Sometimes a perfectly-executed deal can implode due to avoidable financing issues. Keep an eye out for these common problems throughout the closing process – don’t let them derail the sale!
- Missed liens at closing. The title company needs to give the lender a 100% clear title, and all seller liens must be paid and satisfied.
- Spouse not at closing. If your client is married, their spouse needs to attend the closing, along with anyone else listed on the mortgage or title.
- Incorrect property expenses. If the property taxes, homeowner’s insurance or homeowner’s association dues are much higher than originally estimated, the debt to income ratio may be too high to qualify.
- Occupancy concerns. Sometimes, an appraiser overhears or is told something different than the lender is told.
- Unable to obtain insurance. If your client is unable to secure insurance, it will pose an issue during closing.
- Unknown lender. An inexperienced loan officer can create problems. The deal may turn out to be completely different than the buyer expected due to changed fees or rates.
- Borrower-related changes. Any financial issues, such as credit card debt or unexpected unemployment, that could affect the borrower’s position will also affect closing.
- Property issues. The lender needs to know upfront if the seller has only owned the property for a year or less or if there are any inspection issues prior to appraisal.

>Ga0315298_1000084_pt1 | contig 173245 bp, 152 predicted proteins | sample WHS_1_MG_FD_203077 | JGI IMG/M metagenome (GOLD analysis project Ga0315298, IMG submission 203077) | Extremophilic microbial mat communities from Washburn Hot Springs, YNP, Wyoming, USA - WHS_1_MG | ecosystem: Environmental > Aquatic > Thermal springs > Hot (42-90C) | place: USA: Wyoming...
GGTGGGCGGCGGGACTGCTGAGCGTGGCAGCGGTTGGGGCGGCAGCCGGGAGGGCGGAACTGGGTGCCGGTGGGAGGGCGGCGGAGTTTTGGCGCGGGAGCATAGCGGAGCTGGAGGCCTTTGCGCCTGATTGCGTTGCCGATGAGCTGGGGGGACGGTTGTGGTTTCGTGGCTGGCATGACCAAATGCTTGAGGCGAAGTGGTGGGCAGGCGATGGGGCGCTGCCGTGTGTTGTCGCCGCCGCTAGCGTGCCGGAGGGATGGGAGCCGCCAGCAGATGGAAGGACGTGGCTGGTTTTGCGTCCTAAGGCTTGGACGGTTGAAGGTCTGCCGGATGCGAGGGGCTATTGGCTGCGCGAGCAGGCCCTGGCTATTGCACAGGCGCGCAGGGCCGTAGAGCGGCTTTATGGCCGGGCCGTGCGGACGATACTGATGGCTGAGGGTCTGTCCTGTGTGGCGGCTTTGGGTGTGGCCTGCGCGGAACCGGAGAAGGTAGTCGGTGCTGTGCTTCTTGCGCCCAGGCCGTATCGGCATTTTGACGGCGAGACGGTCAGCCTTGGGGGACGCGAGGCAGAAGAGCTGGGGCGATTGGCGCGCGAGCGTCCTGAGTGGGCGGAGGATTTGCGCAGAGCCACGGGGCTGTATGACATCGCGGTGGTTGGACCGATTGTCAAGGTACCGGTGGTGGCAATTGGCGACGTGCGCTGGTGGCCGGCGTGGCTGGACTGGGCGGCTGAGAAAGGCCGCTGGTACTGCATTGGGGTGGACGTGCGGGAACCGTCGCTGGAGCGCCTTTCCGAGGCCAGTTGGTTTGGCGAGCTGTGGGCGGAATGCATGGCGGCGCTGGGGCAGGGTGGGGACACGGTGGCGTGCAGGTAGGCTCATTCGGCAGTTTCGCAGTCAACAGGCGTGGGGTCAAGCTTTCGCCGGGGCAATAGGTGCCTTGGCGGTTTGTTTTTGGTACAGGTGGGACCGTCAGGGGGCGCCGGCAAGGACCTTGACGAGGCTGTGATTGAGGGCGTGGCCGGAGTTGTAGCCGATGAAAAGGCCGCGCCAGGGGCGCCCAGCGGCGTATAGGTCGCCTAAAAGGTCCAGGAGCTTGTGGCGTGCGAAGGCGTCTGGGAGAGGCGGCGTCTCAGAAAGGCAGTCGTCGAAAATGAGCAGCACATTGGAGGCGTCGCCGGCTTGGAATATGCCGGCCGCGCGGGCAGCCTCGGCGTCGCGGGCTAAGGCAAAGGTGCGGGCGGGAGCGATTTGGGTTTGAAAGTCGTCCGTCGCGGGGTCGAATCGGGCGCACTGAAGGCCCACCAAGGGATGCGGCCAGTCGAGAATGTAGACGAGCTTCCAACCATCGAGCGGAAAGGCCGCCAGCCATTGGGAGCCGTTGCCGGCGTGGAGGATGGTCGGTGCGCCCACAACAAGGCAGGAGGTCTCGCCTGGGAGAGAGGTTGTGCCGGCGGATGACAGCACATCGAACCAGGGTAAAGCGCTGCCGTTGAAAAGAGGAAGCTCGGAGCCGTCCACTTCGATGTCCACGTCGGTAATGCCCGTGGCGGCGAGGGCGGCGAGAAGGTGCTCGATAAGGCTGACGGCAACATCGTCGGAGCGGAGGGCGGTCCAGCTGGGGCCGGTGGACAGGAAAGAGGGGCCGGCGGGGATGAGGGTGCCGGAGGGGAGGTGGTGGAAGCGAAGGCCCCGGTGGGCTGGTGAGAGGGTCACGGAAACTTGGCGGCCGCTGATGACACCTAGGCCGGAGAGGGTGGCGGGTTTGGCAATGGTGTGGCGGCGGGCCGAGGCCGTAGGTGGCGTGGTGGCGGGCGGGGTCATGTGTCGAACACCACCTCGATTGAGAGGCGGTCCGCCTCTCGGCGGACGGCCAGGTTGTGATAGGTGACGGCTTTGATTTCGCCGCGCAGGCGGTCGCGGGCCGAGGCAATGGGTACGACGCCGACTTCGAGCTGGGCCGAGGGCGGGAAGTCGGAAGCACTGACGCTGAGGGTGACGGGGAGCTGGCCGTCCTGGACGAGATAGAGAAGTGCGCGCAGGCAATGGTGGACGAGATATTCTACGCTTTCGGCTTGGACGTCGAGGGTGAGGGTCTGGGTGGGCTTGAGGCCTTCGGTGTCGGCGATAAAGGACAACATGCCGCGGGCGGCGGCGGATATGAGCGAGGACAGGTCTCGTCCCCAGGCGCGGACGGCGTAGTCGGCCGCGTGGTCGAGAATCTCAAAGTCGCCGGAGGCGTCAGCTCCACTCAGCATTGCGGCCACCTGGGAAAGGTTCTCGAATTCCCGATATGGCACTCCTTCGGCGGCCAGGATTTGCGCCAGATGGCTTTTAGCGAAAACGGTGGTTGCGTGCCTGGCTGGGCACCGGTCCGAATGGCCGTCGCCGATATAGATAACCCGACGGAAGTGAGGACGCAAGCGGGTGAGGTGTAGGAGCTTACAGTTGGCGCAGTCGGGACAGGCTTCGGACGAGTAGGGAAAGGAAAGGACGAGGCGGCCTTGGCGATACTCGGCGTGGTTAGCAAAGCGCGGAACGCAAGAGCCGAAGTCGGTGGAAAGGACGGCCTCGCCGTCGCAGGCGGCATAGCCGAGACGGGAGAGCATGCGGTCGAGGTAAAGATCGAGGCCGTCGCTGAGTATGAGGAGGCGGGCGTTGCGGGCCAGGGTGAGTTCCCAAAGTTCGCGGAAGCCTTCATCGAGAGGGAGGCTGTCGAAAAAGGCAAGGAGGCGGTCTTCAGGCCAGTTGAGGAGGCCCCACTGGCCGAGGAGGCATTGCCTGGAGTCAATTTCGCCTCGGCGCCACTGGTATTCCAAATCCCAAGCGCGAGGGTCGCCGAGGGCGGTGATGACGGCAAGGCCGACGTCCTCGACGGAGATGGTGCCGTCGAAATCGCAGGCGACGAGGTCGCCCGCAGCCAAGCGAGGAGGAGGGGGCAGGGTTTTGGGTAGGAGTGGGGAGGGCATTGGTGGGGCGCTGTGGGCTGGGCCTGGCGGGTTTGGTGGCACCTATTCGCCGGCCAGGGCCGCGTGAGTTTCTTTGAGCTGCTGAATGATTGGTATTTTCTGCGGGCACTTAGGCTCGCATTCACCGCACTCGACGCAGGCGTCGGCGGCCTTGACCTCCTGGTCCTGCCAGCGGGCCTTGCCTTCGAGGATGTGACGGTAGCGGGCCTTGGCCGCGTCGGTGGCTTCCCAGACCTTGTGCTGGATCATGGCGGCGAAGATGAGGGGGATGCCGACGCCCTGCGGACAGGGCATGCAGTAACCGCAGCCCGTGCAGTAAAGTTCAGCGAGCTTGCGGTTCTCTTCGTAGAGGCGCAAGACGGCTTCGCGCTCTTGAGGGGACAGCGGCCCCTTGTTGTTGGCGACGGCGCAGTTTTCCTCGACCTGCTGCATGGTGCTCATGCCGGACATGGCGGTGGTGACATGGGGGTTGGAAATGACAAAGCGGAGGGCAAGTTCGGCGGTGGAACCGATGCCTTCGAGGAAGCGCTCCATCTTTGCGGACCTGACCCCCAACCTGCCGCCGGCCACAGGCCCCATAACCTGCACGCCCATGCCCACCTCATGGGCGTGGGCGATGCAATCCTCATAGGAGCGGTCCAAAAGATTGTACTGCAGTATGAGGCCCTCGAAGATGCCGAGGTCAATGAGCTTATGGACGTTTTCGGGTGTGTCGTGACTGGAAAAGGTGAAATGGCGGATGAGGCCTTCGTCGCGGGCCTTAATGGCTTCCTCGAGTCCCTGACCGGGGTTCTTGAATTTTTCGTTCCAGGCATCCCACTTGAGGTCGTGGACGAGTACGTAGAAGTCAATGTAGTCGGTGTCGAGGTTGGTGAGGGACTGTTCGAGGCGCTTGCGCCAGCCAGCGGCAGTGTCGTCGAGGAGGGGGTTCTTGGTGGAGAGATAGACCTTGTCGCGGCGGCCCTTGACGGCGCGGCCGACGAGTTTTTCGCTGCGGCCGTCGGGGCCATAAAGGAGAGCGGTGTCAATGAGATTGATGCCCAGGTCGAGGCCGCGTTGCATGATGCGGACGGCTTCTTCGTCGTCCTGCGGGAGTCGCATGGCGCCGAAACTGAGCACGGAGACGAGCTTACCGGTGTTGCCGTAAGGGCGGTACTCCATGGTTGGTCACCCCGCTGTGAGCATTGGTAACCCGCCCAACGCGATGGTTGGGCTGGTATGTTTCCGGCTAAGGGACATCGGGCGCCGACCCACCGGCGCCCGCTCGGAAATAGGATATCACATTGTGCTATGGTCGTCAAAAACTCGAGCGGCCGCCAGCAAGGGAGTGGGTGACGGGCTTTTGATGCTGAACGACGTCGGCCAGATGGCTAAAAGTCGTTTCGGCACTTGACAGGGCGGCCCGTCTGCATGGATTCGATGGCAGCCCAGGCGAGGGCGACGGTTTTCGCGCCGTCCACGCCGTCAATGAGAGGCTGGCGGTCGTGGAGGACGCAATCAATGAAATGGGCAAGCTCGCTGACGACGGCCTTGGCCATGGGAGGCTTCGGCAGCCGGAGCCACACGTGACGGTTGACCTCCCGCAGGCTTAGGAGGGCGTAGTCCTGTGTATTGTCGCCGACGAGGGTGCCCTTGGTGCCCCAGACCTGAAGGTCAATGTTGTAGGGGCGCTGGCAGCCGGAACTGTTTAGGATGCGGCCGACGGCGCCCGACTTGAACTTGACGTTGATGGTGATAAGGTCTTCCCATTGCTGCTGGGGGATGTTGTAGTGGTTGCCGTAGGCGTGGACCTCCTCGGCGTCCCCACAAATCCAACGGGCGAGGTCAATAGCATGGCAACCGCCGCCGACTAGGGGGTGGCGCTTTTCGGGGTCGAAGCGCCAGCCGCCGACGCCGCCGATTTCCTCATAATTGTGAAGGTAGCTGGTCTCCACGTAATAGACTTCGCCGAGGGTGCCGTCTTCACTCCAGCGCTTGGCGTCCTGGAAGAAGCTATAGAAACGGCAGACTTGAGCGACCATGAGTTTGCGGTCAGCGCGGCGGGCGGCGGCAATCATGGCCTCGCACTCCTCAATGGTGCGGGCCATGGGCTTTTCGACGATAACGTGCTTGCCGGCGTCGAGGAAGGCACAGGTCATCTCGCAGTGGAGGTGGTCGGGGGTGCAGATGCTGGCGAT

- Money needed to close. Not receiving the down payment money until right before closing could cause a delay, as could undocumented or unexplained large deposits.
Of course, many issues on the seller’s side usually arise right before closing. Stay on the lookout for these problems, as well:
- Seller on contract documents is not listed as the owner of record.
- Seller owes more than previously thought and cannot close without increasing the sales price or coming up with money out of pocket.
- Seller did not inform the buyer or agent of large HOA transfer fees and dues that are paid at closing.
- Work agreed to be completed prior to closing is not finished at walk-through.
Bottom line: Pay extra close attention to these details. A seemingly minor issue can delay or even prevent a successful closing.